Wednesday, June 18, 2008

June 18, 2008

    "I have never had a president who inspired me the way people tell me that my father inspired them.  But for the first time, I believe I found the man who could be that president--not just for me, but for a new generation of Americans."   That was Caroline Kennedy Schlossberg endorsing Barack Obama, a rare step into the spotlight for a woman who has done something amazing--having a private life while bearing the most famous name in American politics.


     Now she is playing another role in the Obama campaign as one of the people who will help him choose his running mate.  She'll be good at it, I expect, as she's been good at most of what she's done with her life.  She'll be good at it in part because she won't be worrying about who might help Obama carry which state.  That electoral stuff usually doesn't make much difference anyway, except for 1960, when John Kennedy needed Lyndon Johnson to carry Texas.  She'll be thinking more of character, I expect, and that's just fine.


     But what I've really always admired about Mrs. Schlossberg is her ability to stay out of the spotlight except for when she wants to be in it.  She got a B.A. from Radcliffe, a law degree from Columbia, interned at the New York Daily News (but you didn't see her name in the paper much) and went to work at New York's Metropolitan Museum of Art where she met her husband, exhibit designer Edwin Schlossberg.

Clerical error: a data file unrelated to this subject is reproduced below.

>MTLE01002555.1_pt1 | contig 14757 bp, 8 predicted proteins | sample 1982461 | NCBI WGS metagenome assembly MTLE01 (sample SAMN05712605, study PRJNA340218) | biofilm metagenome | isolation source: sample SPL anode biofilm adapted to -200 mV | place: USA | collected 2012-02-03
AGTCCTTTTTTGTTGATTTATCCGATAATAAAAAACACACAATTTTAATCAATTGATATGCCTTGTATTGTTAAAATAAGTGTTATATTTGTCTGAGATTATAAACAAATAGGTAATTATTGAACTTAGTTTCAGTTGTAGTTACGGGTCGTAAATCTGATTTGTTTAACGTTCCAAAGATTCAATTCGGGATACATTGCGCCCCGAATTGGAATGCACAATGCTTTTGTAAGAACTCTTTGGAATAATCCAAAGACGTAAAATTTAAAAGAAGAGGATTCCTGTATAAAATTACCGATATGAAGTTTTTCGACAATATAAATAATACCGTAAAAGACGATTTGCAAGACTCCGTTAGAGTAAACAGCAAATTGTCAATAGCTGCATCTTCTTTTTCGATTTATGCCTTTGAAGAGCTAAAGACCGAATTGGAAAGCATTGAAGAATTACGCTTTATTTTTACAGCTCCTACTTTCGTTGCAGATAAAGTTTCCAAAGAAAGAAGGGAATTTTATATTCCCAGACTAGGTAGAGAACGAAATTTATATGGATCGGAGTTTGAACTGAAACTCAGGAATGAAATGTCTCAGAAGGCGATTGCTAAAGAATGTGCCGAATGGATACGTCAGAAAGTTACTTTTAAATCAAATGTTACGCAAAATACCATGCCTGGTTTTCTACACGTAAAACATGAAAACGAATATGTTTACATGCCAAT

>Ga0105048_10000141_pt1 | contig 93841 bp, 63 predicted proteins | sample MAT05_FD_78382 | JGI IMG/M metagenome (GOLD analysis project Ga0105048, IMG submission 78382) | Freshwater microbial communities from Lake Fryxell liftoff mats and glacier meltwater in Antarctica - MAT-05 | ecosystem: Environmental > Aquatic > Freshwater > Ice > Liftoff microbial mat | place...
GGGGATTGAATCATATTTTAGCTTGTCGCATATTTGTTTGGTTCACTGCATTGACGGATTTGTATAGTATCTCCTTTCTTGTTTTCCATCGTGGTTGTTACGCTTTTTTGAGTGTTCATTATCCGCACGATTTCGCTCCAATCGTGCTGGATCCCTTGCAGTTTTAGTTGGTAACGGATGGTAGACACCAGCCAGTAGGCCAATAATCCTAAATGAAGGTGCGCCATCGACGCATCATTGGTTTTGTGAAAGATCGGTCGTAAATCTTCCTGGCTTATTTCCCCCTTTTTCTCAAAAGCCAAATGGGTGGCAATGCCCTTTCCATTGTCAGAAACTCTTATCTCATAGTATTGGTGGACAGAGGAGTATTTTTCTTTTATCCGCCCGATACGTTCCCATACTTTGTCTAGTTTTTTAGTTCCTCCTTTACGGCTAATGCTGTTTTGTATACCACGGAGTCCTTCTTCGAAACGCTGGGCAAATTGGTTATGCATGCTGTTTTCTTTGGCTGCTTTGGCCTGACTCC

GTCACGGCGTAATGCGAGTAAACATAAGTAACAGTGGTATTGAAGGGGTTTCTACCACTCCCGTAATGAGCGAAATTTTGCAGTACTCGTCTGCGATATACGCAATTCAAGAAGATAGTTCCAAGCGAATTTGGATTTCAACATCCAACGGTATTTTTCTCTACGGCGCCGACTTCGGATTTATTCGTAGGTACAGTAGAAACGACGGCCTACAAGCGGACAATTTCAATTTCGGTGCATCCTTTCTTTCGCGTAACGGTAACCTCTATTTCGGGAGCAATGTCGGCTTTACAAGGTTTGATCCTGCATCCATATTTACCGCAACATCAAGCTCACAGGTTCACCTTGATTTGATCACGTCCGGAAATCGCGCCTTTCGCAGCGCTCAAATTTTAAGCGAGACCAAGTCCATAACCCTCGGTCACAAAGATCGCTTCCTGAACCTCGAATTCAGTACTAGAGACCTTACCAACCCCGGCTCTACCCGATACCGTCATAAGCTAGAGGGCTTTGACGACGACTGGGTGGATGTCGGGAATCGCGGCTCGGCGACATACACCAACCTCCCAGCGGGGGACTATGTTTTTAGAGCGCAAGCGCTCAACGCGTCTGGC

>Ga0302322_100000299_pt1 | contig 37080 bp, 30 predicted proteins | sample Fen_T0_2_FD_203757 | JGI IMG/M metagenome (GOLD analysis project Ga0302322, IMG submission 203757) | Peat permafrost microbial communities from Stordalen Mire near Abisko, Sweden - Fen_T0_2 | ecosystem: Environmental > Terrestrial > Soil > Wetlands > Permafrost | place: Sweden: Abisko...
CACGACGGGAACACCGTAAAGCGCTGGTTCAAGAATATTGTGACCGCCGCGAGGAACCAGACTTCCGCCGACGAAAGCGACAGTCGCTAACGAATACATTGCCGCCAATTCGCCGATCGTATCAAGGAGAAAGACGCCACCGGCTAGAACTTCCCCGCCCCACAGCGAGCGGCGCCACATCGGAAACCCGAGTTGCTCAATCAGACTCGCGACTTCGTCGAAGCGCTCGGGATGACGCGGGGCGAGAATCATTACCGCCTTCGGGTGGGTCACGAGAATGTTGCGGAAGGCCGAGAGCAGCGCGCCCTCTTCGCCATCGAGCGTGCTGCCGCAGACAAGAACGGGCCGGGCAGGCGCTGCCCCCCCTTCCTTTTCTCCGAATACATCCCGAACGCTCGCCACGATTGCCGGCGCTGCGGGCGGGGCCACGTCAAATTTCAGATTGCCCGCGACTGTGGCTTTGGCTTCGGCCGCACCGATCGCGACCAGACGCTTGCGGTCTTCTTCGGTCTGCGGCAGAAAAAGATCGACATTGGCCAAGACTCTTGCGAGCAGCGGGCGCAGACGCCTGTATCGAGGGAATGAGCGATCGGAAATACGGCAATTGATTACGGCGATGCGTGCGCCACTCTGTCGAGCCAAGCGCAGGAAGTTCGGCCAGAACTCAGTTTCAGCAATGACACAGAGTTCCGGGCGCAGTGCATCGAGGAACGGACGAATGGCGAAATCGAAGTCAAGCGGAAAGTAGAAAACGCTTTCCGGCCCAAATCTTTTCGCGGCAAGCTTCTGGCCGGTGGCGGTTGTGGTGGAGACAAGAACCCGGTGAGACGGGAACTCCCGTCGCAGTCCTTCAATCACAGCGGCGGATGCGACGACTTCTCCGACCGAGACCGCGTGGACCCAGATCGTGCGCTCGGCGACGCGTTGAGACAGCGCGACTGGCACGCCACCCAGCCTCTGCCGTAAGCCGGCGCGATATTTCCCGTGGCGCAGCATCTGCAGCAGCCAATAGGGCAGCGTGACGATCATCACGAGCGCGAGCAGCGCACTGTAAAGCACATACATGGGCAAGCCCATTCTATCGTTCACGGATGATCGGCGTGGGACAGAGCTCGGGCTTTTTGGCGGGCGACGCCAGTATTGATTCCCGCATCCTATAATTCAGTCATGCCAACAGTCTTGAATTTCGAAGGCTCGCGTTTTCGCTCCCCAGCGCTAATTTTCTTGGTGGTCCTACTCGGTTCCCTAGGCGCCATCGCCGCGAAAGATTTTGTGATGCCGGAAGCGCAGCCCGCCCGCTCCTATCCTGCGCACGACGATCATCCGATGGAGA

The wedding made news, of course;  Maria Shriver was the maid of honor.  But then the Schlossbergs began a quiet married life.  They've raised three children (the oldest is twenty now)  but we don't see their pictures in the tabloids, we don't know what they eat for breakfast.  That's not because the news media wouldn't print all that stuff if they could;  it's because they can't.  The Schlossbergs are very, very good at privacy.  I think that's admirable and  I'll bet they do, too, every time they see or read about some other poor celebrity squirming as the spotlight glares.   Being a Kennedy isn't easy.  Mrs. Schlossberg does it very well.   

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